2) we are so far away from the main freeways that they havent got around to finding us yet

3) they use forms of communications that we have no idea how to detect or know what to look for

4) they know about us, possibly even studied us. and have determind that contact with use should be avoided at all costs at least until we as a species develope into something worth adding to the galatic family
Trader; All of the four observation you made are possibly true. We can only try to judge their probability, based on what little we know of the universe.
Given the age of the universe there has been more than ample time for advanced technical civilizations to spread throughout the galaxy, before the Earth was even formed, even if they were confined to speeds well below that of light. With civilizations very probably coming into existence, all through galactic history, it seems improbable that we happen to be the only one in existence, at this time.
Technology appears to be able to lengthen the duration of a civilization. Consider, for example, the possibility of being able to divert asteroids or comets that threaten to strike an inhabited planet.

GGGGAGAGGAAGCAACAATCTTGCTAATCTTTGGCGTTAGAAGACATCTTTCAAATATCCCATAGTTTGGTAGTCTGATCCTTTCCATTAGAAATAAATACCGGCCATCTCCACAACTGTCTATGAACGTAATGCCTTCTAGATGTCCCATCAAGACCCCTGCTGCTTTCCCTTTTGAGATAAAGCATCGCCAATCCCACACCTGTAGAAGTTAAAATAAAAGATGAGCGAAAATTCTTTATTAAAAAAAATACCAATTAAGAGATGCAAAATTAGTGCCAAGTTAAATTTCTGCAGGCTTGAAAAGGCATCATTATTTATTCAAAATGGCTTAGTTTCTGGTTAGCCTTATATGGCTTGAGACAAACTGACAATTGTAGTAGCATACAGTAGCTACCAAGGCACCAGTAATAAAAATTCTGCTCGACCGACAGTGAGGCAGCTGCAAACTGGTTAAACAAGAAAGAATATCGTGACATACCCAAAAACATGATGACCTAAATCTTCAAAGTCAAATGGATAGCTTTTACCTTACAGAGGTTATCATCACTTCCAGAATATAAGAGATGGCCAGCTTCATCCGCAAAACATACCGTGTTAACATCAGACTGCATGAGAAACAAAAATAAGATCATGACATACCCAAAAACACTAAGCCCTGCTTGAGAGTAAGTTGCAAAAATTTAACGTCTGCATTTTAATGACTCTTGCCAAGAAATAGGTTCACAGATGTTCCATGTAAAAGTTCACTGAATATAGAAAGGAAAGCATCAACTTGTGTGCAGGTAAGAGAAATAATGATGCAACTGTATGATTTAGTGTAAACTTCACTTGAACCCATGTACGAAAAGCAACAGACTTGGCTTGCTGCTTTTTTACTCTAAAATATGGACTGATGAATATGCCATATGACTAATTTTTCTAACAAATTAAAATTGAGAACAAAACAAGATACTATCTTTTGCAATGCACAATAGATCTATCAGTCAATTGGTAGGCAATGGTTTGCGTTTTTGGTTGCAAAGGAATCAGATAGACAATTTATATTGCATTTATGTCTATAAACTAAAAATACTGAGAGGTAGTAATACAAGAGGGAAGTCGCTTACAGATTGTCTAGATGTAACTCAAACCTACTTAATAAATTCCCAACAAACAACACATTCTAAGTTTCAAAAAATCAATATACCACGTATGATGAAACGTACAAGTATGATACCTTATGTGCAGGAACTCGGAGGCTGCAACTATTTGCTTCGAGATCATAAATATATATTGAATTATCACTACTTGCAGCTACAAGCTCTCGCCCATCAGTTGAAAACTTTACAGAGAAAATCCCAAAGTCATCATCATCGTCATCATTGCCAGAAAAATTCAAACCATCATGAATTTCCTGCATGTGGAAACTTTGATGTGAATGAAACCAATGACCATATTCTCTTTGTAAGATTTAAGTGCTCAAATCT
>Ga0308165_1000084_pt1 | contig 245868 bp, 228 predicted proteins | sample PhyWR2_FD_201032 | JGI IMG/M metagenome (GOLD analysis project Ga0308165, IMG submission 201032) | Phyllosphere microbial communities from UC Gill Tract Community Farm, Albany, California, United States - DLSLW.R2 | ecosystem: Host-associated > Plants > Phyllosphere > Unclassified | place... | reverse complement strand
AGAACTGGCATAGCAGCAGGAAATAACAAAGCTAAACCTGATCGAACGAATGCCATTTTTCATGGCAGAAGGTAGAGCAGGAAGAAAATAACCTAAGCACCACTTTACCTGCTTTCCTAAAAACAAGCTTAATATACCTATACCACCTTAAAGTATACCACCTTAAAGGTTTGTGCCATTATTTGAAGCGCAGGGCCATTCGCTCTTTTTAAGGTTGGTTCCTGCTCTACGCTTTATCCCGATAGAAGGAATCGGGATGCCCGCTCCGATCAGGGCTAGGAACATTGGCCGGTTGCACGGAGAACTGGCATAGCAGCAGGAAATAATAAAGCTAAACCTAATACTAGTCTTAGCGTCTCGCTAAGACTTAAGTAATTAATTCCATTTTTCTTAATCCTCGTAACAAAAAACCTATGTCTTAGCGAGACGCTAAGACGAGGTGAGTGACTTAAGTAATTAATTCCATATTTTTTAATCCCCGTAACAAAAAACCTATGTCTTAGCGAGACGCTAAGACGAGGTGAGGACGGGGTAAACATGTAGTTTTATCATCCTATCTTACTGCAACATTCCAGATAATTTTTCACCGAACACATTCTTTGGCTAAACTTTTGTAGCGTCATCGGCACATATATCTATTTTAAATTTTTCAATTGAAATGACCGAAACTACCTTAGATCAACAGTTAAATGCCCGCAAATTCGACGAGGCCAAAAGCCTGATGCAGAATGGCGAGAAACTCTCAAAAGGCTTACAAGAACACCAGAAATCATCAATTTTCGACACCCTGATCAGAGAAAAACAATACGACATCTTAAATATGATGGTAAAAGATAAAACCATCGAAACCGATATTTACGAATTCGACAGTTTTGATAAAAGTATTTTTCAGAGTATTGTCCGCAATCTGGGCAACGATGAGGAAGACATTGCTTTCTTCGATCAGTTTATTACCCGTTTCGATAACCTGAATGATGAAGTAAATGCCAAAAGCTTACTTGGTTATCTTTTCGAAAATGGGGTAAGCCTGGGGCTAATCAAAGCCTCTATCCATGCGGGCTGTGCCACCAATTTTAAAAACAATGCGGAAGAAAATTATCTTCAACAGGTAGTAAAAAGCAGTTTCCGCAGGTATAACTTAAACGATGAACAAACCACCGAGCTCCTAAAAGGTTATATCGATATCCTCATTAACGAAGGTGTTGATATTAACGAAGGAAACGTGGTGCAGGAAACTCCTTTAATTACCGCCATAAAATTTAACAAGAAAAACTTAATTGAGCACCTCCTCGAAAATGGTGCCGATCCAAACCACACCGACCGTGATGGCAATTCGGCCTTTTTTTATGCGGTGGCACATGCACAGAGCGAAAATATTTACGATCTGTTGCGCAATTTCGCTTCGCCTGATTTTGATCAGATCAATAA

If an extraterrestrial civilization wishes to communicate with us, they should be able to adapt their method of communication, so as to bring it within our ability to receive it.
We may not be considered ideal galactic citizens. It may be anticipated that we will soon be intruding into the galaxy (in the long term reckoning of a very old civilization). The plan could be to gradually make us aware of the existence of galactic civilization, and help prepare us to be a responsible member of it.
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Michel448a
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Message 1347366 - Posted: 16 Mar 2013, 17:15:04 UTC - in response to Message 1347173.

1) we could be the most technologicly advanced race here or still around

2) we are so far away from the main freeways that they havent got around to finding us yet

3) they use forms of communications that we have no idea how to detect or know what to look for

4) they know about us, possibly even studied us. and have determind that contact with use should be avoided at all costs at least until we as a species develope into something worth adding to the galatic family